Lung Cancer Screening Should Consider Patients’ Occupations
The U.S. Preventive Services Task Force recommends that adults of a certain age range and smoking history receive lung cancer screenings once a year. However, research by Professor Steven Markowitz (Queens College and The Graduate Center, CUNY) supports the idea that other high-risk groups should receive routine scans, too.
In a study published in the American Journal of Public Health, Markowitz and colleagues demonstrate that health professionals should also consider a patient’s occupation when deciding whether to screen for lung cancer. “No screening is harmless, and it also costs money,” Markowitz said. “We work to target those who can best benefit. How do we identify the mix of risk factors and level of risk where benefits clearly outweigh the harms?”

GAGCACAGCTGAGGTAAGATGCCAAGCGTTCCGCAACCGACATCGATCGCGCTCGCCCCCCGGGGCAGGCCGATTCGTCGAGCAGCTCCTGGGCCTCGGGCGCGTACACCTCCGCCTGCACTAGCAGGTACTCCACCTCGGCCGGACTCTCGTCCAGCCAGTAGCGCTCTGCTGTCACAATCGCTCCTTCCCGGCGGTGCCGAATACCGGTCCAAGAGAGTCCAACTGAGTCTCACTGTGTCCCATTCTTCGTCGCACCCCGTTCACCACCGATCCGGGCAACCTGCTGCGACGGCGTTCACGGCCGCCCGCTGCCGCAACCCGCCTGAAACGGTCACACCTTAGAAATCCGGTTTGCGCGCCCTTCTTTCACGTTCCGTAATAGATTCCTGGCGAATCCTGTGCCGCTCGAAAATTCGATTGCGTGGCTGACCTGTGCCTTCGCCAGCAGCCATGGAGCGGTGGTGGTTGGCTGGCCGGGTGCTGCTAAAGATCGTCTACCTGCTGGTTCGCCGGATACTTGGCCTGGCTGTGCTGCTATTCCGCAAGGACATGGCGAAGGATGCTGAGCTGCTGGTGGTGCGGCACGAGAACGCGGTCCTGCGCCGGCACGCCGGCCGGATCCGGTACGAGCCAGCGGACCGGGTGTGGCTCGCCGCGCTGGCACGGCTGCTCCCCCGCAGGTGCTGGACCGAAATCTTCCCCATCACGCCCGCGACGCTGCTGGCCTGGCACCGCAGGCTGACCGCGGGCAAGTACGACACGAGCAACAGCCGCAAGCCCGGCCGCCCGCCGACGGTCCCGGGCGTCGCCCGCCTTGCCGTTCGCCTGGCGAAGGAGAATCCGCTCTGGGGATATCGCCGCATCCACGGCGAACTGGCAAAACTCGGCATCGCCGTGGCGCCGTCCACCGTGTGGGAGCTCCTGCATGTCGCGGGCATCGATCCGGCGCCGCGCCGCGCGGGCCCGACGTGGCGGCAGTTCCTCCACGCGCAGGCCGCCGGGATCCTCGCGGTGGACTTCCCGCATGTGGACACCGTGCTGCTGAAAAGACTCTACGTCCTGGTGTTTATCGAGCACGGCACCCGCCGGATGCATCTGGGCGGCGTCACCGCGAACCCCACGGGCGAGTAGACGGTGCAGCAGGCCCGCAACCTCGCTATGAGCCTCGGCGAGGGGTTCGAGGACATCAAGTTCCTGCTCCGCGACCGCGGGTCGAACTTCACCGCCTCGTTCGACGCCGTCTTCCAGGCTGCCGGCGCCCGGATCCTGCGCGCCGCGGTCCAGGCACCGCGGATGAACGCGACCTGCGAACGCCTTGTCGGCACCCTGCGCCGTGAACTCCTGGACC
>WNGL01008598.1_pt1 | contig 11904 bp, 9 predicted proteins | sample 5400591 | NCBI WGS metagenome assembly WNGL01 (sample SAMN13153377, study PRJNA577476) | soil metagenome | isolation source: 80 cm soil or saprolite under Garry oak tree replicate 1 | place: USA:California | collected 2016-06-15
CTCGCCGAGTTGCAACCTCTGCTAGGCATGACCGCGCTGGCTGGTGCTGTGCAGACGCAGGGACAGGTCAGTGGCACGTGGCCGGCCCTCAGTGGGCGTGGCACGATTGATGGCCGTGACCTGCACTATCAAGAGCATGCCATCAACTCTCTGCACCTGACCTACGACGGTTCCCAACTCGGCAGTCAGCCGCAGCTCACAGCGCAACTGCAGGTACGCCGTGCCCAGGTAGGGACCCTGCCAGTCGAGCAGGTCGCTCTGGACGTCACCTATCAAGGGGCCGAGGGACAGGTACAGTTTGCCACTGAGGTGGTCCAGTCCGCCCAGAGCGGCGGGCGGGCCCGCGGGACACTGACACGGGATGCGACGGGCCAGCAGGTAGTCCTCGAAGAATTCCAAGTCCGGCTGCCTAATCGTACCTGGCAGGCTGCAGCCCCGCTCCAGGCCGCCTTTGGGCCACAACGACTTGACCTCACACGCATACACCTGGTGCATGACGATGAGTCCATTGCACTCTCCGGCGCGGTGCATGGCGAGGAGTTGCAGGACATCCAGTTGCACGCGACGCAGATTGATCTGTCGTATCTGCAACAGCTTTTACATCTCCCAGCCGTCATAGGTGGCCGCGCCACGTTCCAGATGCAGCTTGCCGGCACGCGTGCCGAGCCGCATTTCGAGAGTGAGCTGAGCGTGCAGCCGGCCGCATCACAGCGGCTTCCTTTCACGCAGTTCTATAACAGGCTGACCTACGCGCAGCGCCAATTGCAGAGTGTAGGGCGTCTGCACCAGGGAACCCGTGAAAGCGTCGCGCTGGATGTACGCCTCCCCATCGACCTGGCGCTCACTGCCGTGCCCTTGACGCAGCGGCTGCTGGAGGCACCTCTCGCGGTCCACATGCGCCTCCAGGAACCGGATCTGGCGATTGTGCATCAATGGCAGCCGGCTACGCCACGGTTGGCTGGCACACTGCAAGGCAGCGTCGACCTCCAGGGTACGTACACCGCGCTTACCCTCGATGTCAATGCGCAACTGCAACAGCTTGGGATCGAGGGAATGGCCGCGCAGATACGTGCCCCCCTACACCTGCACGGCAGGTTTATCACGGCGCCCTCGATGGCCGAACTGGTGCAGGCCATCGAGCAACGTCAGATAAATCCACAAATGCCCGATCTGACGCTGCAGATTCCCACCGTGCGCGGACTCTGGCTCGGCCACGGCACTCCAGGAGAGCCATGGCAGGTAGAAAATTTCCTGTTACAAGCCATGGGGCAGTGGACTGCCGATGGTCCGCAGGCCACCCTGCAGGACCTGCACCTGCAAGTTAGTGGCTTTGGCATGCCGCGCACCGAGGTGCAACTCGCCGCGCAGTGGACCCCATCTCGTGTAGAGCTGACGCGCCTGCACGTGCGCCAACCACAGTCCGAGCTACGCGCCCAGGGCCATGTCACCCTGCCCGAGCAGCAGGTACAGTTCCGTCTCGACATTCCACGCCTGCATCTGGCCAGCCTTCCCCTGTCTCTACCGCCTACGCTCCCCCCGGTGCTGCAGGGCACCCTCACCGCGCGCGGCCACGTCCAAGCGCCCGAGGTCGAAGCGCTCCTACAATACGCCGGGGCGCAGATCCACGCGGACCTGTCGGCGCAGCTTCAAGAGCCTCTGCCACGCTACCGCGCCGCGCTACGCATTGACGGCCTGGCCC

The investigators used low-dose CT scans to conduct initial screenings and one-year follow-ups for over 7,000 nuclear weapons workers across the U.S. These workers can experience exposure to carcinogens such as asbestos, beryllium, and radiation.
“Using occupational exposure as a risk factor in combination with age and smoking history, we found a sizable number of lung cancers,” Markowitz said. “Two-thirds of the cases were at an early stage, when surgery should be able to cure the disease.”
Markowitz also directs the Worker Health Protection Program, which brings free medical screening to workers at Department of Energy sites, to help catch work-related problems in their early stages.
Co-authors also include Amy Manowitz, Amaka Onyekelu-Eze, Albert Miller, and Lewis Pepper (retired) of the Barry Commoner Center for Health and the Environment at Queens College. Researchers from the Department of Veterans Affairs in the New Jersey Health Care System, United Steelworkers, and Duke University also collaborated on the study.
Explore This Work
“The Occupational Dimension of Lung Cancer Screening”
“Why Certain Workers Should Be Screened for Lung Cancer” (GC News)